At last the basis for a full blown split in the LRBW was laid. The attempt of the petty bourgeois syndicalists to force the workers to follow the lead of the petty bourgeois students brought the contradictions in the LRBW to a head. The workers in the LRBW questioned every aspect of the LRBW. And also began the process for the resolution of the contradiction in the LRBW.

How were these contradictions resolved? ”The contradiction of any process is resolved not by some external force, as think the mechanists, but by the development of the contradiction itself. This is true also in regard to antagonistic contradiction. But in the course of development of an antagonistic contradiction at its different stages only the premise for its resolution are prepared and ripened. The contradiction itself at every new stage becomes ever more intensified. An antagonistic contradiction does not pass beyond the stages of its partial resolution.” (Mutual Penetration of Opposites, A Textbook of Marxist Philosophy, p.174).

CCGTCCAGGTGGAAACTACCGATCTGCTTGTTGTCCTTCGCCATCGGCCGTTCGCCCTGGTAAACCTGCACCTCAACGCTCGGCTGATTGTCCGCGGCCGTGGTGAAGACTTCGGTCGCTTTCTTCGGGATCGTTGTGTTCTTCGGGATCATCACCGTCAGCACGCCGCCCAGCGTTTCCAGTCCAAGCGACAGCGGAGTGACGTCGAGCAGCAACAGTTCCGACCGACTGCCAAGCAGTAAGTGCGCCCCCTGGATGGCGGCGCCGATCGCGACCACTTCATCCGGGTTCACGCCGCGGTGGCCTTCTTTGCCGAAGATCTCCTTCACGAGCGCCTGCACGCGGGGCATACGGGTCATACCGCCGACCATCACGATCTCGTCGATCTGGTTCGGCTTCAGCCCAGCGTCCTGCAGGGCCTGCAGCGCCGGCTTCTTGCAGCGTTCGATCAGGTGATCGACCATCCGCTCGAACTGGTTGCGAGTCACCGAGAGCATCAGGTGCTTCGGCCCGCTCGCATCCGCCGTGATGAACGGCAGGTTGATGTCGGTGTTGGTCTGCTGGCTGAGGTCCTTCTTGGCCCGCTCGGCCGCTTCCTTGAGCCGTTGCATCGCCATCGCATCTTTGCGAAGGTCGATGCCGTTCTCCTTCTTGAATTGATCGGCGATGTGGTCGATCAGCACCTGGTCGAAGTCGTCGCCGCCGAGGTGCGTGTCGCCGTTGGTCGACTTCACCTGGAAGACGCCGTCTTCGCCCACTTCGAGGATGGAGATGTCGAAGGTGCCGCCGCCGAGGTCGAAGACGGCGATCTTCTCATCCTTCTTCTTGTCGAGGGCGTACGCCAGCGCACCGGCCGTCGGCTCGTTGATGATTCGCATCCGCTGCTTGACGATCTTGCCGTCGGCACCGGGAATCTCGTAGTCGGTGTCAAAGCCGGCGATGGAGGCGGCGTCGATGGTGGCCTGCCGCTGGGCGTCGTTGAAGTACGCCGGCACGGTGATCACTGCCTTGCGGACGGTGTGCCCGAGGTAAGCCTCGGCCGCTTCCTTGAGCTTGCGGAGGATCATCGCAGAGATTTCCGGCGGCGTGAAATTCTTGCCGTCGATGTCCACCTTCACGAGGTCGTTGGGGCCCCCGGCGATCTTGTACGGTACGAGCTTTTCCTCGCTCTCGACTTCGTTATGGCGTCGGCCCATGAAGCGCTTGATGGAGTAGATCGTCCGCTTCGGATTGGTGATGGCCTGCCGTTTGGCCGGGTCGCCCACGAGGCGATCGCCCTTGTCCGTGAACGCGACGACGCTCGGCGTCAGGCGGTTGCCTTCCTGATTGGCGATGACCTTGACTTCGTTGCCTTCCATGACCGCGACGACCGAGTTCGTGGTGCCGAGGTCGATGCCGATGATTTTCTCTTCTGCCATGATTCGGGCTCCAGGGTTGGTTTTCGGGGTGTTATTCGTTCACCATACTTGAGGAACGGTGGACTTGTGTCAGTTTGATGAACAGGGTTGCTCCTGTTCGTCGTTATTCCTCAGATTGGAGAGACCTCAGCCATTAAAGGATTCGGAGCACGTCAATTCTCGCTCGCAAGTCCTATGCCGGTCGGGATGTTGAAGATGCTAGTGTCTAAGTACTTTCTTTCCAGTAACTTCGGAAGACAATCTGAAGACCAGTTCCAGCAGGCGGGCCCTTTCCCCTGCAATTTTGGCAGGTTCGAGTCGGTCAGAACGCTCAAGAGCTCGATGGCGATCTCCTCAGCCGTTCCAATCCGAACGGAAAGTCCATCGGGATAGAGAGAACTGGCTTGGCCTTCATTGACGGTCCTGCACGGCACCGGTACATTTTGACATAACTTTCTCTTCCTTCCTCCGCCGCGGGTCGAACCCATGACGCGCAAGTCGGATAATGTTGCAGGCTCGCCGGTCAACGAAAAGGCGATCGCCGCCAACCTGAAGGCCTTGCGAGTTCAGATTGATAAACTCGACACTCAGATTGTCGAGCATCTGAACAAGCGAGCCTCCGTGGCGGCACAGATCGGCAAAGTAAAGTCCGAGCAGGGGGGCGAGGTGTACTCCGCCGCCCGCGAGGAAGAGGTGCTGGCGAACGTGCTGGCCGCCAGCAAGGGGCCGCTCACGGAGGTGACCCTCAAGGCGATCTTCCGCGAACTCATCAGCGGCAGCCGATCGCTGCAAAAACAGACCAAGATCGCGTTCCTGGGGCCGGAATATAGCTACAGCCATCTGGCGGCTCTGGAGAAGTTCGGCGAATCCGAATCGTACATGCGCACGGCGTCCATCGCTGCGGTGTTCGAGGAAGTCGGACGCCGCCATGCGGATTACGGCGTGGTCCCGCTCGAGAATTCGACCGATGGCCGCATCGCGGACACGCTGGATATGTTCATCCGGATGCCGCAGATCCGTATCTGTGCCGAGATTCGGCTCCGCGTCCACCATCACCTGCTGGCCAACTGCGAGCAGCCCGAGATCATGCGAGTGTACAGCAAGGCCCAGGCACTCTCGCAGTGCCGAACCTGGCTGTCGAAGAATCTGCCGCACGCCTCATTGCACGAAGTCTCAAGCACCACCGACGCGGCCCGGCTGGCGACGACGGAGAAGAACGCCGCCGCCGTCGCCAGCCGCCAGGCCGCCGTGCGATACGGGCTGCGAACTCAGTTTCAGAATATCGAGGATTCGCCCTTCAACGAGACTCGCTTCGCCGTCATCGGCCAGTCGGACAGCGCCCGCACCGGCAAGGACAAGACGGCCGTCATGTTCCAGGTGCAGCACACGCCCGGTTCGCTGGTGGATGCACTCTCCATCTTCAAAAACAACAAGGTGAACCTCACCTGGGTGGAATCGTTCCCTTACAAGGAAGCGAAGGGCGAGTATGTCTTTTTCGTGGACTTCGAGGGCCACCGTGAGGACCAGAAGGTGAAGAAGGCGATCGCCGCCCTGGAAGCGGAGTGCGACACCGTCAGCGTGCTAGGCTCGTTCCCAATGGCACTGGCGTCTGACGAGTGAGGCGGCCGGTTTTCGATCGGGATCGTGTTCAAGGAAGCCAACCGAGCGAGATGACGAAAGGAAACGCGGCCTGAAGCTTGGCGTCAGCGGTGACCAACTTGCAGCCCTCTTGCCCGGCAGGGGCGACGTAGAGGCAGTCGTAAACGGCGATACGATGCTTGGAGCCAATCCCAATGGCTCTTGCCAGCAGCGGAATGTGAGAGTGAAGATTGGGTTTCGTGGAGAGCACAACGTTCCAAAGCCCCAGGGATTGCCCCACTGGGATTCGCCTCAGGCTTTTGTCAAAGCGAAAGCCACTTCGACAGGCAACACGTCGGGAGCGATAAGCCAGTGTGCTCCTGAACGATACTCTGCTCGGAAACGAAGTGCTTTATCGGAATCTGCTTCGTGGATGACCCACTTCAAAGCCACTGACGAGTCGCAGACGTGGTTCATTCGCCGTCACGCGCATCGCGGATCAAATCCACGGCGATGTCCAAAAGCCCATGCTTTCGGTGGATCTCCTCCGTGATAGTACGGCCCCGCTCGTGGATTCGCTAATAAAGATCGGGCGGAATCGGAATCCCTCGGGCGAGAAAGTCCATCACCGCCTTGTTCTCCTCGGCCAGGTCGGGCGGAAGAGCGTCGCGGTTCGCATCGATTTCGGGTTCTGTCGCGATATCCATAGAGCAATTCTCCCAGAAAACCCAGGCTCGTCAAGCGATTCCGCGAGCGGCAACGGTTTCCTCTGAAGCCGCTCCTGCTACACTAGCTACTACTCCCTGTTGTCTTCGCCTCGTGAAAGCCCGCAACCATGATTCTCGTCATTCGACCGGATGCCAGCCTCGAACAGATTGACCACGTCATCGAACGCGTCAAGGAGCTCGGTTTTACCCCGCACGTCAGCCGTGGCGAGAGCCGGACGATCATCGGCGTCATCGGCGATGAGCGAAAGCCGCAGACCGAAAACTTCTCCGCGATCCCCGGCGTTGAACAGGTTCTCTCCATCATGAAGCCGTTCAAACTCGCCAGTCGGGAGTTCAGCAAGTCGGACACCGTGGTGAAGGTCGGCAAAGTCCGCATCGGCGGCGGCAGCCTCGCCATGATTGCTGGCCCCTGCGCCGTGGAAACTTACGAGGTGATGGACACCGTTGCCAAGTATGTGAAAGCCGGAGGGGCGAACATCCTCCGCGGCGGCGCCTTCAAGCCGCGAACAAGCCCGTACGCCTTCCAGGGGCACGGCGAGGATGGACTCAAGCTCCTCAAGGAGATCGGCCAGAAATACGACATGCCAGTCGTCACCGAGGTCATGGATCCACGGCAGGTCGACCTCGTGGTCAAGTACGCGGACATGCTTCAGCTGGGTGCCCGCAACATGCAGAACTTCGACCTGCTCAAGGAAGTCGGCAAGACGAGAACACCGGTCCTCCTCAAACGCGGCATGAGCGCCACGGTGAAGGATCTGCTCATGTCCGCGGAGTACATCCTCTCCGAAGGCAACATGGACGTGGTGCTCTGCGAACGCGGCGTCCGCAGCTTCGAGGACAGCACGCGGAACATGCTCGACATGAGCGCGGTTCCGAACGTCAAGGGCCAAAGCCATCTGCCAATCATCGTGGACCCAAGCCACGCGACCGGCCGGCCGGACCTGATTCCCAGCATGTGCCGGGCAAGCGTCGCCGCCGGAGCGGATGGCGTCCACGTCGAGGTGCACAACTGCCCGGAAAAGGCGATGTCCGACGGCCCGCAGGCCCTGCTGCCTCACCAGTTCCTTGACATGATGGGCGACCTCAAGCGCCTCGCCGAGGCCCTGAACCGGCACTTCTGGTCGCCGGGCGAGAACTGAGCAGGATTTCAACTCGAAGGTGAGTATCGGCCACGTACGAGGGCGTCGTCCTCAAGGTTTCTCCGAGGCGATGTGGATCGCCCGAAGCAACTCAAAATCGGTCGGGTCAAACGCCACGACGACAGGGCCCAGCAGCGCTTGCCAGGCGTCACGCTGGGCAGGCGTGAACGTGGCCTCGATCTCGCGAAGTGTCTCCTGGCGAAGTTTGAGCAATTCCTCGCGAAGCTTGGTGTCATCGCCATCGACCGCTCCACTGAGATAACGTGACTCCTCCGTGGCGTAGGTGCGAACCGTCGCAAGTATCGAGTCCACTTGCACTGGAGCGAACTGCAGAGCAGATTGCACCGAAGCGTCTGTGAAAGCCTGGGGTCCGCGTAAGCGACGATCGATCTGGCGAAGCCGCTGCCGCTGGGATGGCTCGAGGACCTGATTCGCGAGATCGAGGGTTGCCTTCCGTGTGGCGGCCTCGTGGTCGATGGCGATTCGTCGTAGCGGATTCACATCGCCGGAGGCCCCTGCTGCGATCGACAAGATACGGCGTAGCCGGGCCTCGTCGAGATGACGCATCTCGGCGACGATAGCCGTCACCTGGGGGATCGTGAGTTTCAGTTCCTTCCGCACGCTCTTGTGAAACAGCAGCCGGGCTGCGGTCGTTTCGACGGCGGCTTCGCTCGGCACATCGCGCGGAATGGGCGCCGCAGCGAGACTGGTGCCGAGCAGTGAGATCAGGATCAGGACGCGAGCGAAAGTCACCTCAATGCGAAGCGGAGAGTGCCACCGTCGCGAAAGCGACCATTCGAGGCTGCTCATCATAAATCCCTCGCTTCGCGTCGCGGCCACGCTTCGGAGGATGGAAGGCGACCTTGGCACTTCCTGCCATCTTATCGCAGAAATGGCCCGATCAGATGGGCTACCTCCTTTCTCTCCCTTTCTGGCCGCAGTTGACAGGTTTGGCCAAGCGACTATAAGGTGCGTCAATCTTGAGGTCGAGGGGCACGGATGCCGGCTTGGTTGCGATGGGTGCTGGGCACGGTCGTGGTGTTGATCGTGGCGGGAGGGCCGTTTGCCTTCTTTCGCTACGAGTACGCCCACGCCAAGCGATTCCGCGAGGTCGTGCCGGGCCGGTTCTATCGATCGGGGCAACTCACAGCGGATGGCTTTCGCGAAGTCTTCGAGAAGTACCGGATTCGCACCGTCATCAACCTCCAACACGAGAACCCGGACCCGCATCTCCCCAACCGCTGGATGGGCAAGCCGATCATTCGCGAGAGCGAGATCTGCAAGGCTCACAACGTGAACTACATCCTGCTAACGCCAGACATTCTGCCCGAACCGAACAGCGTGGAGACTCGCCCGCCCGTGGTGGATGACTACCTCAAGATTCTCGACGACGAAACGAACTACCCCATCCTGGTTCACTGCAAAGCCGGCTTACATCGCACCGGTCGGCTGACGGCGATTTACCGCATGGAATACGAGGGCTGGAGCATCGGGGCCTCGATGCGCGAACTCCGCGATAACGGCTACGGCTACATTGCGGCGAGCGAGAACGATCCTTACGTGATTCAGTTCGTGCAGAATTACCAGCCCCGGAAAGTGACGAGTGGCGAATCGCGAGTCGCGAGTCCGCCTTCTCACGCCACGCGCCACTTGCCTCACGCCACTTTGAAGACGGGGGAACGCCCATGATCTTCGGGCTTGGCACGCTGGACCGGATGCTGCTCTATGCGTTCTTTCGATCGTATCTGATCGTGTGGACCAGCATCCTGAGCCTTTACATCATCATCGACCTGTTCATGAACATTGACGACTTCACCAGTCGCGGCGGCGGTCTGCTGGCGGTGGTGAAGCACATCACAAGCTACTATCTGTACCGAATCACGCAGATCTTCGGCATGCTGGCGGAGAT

That partial resolution of the contradiction within the LRBW took place with the split between the LRBW and the BWC in June of 1971.

We can see that the antagonistic contradiction that existed in the LRBW could only be resolved in the manner that all antagonistic contradictions were resolved – i.e., “Antagonistic contradictions are resolved by the kind of leap in which the internal opposites emerge as relatively independent opposites, external to each other, by a leap that leads to the abolition of the formerly dominant opposite and to the establishment of a new contradiction. In this contradiction the subordinated opposite of the previous contradiction now becomes the dominant opposite, preserving a number of its peculiarities and determining by itself the form of the new contradiction especially at the first stages of its development.” (Ibid. P. 174)